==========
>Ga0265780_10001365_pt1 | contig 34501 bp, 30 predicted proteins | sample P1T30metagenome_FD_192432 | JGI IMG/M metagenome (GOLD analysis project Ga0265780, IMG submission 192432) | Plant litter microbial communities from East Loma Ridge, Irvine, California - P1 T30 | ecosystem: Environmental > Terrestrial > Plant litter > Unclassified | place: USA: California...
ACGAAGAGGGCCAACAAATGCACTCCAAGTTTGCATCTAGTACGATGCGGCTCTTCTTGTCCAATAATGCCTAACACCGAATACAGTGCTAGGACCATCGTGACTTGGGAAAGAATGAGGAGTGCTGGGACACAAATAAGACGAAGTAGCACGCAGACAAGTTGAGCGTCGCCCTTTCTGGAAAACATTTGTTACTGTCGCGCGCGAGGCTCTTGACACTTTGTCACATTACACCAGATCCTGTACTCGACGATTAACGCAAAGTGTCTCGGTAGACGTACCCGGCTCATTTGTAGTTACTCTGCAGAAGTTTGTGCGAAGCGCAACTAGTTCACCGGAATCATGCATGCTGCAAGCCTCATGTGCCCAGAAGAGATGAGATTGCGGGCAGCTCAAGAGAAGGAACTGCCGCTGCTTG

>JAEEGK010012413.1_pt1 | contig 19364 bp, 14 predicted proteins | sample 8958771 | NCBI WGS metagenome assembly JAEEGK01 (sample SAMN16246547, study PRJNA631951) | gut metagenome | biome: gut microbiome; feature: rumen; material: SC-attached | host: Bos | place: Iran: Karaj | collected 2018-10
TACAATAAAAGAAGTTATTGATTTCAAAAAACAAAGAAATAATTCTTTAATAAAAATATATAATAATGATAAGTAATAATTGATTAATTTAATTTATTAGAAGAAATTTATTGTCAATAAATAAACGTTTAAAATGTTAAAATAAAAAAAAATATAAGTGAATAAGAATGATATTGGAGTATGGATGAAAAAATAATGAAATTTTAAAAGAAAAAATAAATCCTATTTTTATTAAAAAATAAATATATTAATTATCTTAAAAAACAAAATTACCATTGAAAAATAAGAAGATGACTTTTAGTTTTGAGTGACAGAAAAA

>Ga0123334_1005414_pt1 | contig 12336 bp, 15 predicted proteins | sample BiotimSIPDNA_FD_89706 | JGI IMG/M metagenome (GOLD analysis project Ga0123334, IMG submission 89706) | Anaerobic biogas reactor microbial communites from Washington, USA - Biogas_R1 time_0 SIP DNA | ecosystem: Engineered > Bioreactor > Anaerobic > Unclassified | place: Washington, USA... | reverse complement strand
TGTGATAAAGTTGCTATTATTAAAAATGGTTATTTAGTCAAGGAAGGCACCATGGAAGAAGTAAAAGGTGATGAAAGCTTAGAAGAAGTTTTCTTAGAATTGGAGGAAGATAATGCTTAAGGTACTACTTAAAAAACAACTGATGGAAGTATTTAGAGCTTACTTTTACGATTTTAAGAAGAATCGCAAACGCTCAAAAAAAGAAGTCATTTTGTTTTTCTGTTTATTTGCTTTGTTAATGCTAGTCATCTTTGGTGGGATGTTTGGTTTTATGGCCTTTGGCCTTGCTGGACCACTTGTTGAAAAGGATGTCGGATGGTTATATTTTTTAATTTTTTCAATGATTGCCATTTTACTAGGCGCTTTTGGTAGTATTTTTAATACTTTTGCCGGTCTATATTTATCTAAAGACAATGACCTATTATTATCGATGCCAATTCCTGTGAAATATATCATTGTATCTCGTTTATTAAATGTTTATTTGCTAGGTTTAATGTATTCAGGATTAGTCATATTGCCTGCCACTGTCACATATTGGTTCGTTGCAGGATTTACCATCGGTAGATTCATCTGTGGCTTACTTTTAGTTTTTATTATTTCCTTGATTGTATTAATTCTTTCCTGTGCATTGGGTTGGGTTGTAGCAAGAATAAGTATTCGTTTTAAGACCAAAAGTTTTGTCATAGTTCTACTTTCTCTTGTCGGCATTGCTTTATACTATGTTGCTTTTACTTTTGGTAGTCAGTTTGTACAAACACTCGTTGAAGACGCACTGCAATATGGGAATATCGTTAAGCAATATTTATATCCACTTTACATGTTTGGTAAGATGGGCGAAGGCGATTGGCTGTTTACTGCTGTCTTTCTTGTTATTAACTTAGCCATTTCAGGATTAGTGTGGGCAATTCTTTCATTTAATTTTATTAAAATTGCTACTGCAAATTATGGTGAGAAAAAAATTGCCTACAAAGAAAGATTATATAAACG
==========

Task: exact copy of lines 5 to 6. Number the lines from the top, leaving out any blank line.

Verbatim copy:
>Ga0123334_1005414_pt1 | contig 12336 bp, 15 predicted proteins | sample BiotimSIPDNA_FD_89706 | JGI IMG/M metagenome (GOLD analysis project Ga0123334, IMG submission 89706) | Anaerobic biogas reactor microbial communites from Washington, USA - Biogas_R1 time_0 SIP DNA | ecosystem: Engineered > Bioreactor > Anaerobic > Unclassified | place: Washington, USA... | reverse complement strand
TGTGATAAAGTTGCTATTATTAAAAATGGTTATTTAGTCAAGGAAGGCACCATGGAAGAAGTAAAAGGTGATGAAAGCTTAGAAGAAGTTTTCTTAGAATTGGAGGAAGATAATGCTTAAGGTACTACTTAAAAAACAACTGATGGAAGTATTTAGAGCTTACTTTTACGATTTTAAGAAGAATCGCAAACGCTCAAAAAAAGAAGTCATTTTGTTTTTCTGTTTATTTGCTTTGTTAATGCTAGTCATCTTTGGTGGGATGTTTGGTTTTATGGCCTTTGGCCTTGCTGGACCACTTGTTGAAAAGGATGTCGGATGGTTATATTTTTTAATTTTTTCAATGATTGCCATTTTACTAGGCGCTTTTGGTAGTATTTTTAATACTTTTGCCGGTCTATATTTATCTAAAGACAATGACCTATTATTATCGATGCCAATTCCTGTGAAATATATCATTGTATCTCGTTTATTAAATGTTTATTTGCTAGGTTTAATGTATTCAGGATTAGTCATATTGCCTGCCACTGTCACATATTGGTTCGTTGCAGGATTTACCATCGGTAGATTCATCTGTGGCTTACTTTTAGTTTTTATTATTTCCTTGATTGTATTAATTCTTTCCTGTGCATTGGGTTGGGTTGTAGCAAGAATAAGTATTCGTTTTAAGACCAAAAGTTTTGTCATAGTTCTACTTTCTCTTGTCGGCATTGCTTTATACTATGTTGCTTTTACTTTTGGTAGTCAGTTTGTACAAACACTCGTTGAAGACGCACTGCAATATGGGAATATCGTTAAGCAATATTTATATCCACTTTACATGTTTGGTAAGATGGGCGAAGGCGATTGGCTGTTTACTGCTGTCTTTCTTGTTATTAACTTAGCCATTTCAGGATTAGTGTGGGCAATTCTTTCATTTAATTTTATTAAAATTGCTACTGCAAATTATGGTGAGAAAAAAATTGCCTACAAAGAAAGATTATATAAACG